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Food For Thought

Updated: Feb 21, 2019

One of my earliest memories comes from being four or five years old and watching Snow White and the Seven Dwarves. If you are familiar with the story, you’ll remember that Snow White ate a poisoned red apple and collapsed (or temporarily died)..

One of my earliest memories comes from being four or five years old and watching Snow White and the Seven Dwarves. If you are familiar with the story, you’ll remember that Snow White ate a poisoned red apple and collapsed (or temporarily died).. Being the child that I was, I refused to eat any red apples. I saw red apples as dangerous; to me they meant death. If I saw a spot of red on an apple I wouldn’t eat it – no shouting or beating would make me eat it! The Prince waking her up didn’t matter to me, because I was taught that poison kills.

According to my parents, no one could eat a red apple in my presence. I would make a huge fuss, wailing about how dangerous they were, to the extent that my parents and aunties actually stopped bringing red apples to the house. Everyone who came to stay with us – even those we would visit in other states – became apple inspectors by fire by force! I saw red apples as a threat and felt it was my duty to warn all who had ears. I even believed that the fruit the serpent gave to Eve was a red apple. My mum says I didn’t eat a red apple until I was 12 or 13, in secondary school. At some point I stopped believing that red apples were dangerous, I stopped warning people about red apples because I looked silly. Today I cook with red apples, I eat red apples and give others red apples to eat.

So, what’s the point of this story? My childhood woes? No.

The point is that 4/5-year-old me was doing something right; she saw a threat in the red apple, refused to eat it and loved everyone around her so much that she didn’t want them to eat it, lest they end up like Snow White. That 4/5-year-old would neither eat a red apple, nor keep quiet about it.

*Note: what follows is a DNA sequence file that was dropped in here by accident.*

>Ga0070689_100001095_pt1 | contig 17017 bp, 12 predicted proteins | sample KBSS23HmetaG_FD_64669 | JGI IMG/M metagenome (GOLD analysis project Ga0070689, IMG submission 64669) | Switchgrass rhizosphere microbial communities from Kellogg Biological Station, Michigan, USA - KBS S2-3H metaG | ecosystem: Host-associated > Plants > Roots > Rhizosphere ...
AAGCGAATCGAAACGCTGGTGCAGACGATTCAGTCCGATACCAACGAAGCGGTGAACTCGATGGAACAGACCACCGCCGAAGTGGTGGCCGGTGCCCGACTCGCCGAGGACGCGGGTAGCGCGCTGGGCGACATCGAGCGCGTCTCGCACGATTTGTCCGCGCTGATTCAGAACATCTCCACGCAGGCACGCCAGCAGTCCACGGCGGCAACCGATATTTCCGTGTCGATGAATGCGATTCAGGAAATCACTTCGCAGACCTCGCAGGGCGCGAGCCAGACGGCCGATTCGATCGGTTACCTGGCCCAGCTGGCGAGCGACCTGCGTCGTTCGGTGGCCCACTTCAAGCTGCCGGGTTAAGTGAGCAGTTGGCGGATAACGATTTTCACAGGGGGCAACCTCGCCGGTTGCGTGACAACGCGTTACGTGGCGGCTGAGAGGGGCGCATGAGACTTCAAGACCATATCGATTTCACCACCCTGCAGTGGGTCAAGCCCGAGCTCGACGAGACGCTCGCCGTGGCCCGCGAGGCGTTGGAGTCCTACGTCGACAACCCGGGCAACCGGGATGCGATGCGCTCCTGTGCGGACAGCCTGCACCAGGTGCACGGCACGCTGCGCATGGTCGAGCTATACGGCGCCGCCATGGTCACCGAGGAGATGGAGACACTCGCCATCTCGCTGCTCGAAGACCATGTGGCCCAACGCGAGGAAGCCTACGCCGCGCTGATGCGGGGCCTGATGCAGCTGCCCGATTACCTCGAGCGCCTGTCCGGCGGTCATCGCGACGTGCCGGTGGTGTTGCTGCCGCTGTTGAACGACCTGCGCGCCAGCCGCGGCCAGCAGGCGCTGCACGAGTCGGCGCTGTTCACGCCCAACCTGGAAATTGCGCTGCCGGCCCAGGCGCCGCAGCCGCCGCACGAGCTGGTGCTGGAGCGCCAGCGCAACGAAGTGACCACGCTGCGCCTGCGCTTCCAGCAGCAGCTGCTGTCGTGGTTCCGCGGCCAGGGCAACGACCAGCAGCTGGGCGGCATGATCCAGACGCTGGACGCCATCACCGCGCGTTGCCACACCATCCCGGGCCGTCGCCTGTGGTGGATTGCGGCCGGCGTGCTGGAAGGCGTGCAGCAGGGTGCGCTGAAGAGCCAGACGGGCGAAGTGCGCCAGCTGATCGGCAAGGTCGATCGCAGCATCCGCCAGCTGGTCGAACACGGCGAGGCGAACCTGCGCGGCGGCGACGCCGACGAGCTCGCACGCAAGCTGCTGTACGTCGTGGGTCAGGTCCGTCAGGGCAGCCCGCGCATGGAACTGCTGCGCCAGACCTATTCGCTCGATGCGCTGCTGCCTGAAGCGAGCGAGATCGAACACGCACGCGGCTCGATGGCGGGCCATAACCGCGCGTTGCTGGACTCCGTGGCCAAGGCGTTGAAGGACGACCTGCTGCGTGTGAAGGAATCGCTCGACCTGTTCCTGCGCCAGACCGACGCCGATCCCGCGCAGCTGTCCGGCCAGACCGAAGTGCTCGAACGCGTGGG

This is the way we are to view sin. Sin kills, and we should be bold and speak about it, no matter the consequences. Jesus said in Matthew 18:3, “Truly I tell you, unless you change and become like little children, you will never enter the kingdom of heaven.”

You’re probably wondering, what is she saying? How does this follow?

I’m saying that small children tend to be eager and enthusiastic to share what they’ve learnt and to practice it. They would tell you, “Don’t lie, it’s wrong! Don’t say a bad word, it’s wrong!” And if you do so in their presence, they let you know you’ve committed the most abominable act imaginable. As Christians, we should be like that little child with the things of this world, with things that contradict Christ; we should avoid them and speak boldly about their dangers. We should be eager to speak about the dangers of living in sin and deter others from joining a culture of sin.

As I grew older, I stopped speaking about the dangers of red apples, conformed to those around me and ate them. This shift reminded me of the little steps of compromise we make to feel ‘comfortable’. But we are exhorted in Romans 12:2 to “not be conformed to this world, but be transformed by the renewal of your mind, that by testing you may discern what is the will of God, what is good and acceptable and perfect.”

The issue with compromise is that when we proclaim our faith while accepting sin in the same breath (I’m guilty of this too), our actions unintentionally spread the message of sin being okay.

But what does it profit a man to gain the world yet lose his soul?

When did it become okay to sin?

When did we become so desensitized to sin?

When did it become acceptable to adapt to the world we’re in and invite others to join? Being in this world does not mean we are of this world.

When did we stop praying for the world to realise the poison they consume?

When did we start buying, eating and selling the fruit we know to be poisonous?

When did we start omitting and remixing the truth to appeal to the masses?

When did we become ashamed of the Gospel?

When did we stop speaking the truth so as not to appear ‘silly’ and ‘uncool’?

When did we start accepting the world and denying Christ?

Jesus warned, ‘Everyone who denies me here on earth, I will also deny before my Father in heaven’ (Matthew 10:33). Jesus Christ said it, not me.

In the Matthew 5, Jesus says, “You are the salt of the earth; but if the salt loses its flavor, how shall it be seasoned? It is then good for nothing but to be thrown out and trampled underfoot by men. You are the light of the world. A city that is set on a hill cannot be hidden. Nor do they light a lamp and put it under a basket, but on a lampstand, and it gives light to all who are in the house. Let your light so shine before men, that they may see your good works and glorify your Father in heaven.” 1 Peter 2:9 speaks on us being “a chosen generation, a royal priesthood, a holy nation, His own special people, that {we} may proclaim the praises of Him who called {us} out of darkness into His marvelous light.”

Children of God, ask yourselves this:  Am I living like a holy nation? Am I a light in the world, or am I joining the darkness that surrounds?

If your answer is the latter, repent – ask God to help transform your mind, and sensitise your heart again. Your Father is merciful, and faithful to forgive.

– Stephanie Nkeiru Uriah

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